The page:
Nintendo deletes over 1300 BGM videos on YouTube for copyright infringement, none of which is monetized

It is reported that the YouTube channel uploading video game music received more than 1,300 copyright infringement notices in one day in a copyright infringement claim by Nintendo.

Nintendo Sends Copyright Strikes To YouTube Music Channel

On January 29, 2022, Gilva Sunner, a YouTube channel that publishes a large number of videos centered on game music, reported that it received more than 1,300 notices regarding 'copyright blocks.' The list of targeted titles includes a total of 16 titles, including the 'The Legend of Zelda' series and the 'Super Mario' series.

According to Gilva Sunner, the video on the channel was blocked due to copyright infringement, even though it wasn't monetized. Regarding this, Kotaku, a game news site, said, 'It's not surprising news if you know Nintendo's achievements in fan creation, but the music deleted from YouTube this time can not be heard on services such as Spotify. That's a headache for fans. '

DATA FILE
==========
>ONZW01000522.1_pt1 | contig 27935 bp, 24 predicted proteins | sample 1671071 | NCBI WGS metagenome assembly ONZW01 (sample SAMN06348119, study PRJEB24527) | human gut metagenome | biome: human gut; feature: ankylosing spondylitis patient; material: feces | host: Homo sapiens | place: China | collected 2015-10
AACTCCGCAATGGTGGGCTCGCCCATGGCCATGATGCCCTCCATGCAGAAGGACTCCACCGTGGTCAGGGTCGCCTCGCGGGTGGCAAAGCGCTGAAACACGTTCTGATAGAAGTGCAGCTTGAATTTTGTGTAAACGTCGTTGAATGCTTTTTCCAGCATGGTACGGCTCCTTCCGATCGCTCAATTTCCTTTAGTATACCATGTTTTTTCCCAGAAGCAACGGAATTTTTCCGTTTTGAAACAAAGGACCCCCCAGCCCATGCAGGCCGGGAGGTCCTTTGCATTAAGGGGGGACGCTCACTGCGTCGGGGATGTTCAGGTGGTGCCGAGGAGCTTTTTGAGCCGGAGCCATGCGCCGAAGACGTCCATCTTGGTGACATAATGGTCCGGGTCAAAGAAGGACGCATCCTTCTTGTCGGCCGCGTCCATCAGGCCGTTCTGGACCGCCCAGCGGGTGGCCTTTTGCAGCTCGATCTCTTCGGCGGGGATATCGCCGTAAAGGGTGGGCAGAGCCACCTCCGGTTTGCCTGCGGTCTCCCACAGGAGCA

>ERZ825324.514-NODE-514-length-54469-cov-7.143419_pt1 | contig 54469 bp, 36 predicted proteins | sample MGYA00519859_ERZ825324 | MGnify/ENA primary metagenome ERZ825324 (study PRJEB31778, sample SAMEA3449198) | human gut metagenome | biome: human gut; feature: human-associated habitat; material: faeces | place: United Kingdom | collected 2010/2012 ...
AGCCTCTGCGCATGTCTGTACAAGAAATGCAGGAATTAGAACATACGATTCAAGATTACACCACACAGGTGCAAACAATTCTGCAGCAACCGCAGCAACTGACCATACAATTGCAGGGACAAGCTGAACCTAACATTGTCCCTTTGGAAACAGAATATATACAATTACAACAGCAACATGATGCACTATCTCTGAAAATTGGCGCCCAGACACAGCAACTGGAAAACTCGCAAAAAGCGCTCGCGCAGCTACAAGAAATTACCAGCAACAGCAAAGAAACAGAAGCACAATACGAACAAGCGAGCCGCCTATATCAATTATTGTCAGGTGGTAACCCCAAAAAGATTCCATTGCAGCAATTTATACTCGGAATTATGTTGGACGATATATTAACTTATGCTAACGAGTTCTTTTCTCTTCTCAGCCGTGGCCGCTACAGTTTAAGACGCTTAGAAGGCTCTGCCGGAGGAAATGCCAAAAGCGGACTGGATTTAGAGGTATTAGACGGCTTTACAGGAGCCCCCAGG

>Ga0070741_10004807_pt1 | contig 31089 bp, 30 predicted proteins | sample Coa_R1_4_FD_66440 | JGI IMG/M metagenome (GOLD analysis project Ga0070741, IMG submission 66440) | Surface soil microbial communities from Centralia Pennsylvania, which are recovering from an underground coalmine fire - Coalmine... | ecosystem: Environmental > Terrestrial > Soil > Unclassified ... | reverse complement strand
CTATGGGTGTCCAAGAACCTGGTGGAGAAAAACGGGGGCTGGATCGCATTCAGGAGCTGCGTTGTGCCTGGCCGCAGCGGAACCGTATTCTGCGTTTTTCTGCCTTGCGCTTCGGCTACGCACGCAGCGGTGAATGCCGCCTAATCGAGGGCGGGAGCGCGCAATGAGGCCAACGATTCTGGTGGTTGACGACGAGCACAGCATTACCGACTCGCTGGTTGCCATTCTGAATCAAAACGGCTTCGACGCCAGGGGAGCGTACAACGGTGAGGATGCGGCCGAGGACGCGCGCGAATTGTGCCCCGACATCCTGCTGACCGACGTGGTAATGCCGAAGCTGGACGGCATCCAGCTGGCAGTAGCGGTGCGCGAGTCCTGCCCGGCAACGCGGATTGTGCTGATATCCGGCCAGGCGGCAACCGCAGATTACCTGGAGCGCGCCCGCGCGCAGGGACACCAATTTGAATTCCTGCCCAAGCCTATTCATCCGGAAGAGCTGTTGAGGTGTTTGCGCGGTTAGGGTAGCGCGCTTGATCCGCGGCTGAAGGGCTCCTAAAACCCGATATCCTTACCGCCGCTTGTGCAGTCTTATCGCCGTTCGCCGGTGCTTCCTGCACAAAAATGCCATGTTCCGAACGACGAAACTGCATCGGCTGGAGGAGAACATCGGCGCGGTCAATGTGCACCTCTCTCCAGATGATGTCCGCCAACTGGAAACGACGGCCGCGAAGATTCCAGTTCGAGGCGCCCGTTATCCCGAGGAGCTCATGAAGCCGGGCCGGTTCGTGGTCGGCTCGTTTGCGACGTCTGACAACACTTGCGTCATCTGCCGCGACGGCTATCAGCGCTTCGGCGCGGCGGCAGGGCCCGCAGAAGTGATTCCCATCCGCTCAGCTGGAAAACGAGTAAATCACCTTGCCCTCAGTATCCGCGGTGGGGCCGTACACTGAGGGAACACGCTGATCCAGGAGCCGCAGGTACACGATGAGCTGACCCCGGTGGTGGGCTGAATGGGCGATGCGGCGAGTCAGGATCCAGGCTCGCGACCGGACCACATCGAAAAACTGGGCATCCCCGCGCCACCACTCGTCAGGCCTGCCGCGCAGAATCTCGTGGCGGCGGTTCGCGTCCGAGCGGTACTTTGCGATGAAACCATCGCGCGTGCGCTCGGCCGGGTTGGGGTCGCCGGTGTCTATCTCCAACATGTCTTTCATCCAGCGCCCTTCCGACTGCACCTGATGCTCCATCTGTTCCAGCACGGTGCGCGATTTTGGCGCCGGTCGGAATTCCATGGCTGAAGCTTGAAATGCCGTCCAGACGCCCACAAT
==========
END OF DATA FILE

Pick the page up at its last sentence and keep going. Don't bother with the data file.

This isn't the first time Nintendo has deleted the Gilva Sunner video. Nintendo's copyright block has removed a large number of videos on the channel in 2019 and 2020 as well. When the video was blocked in 2020, Gilva Sunner said, 'I'm not benefiting from the video, but I understand that it doesn't justify uploading content, so this time. I'm not surprised or angry at Nintendo's response, but I'm a little disappointed that there are few other options. '

Kotaku asked Nintendo about this copyright block and whether the company plans to provide music through streaming services in the future, but it said that no answer was obtained at the time of writing the article. Regarding Nintendo's attitude towards piracy, Kotaku said, 'It's true that it's legal for Nintendo to crack down on uploading its copyrighted works, but there aren't many ways fans can listen to the amazing BGM of Nintendo's past works. It's a shame. Given that Nintendo has quickly removed fan works and mods, the company's policy is unlikely to change for the foreseeable future. '

Nintendo has been known for taking strict measures against copyright infringement, such as removing the action game 'Super Mario Bros.' for family computers that enthusiastic fans ported to Commodore 64 over 7 years. I am.

I ported Super Mario Bros. to Commodore 64 over 7 years, but Nintendo applied for removal from copyright infringement --GIGAZINE

in Game, Posted by log1l_ks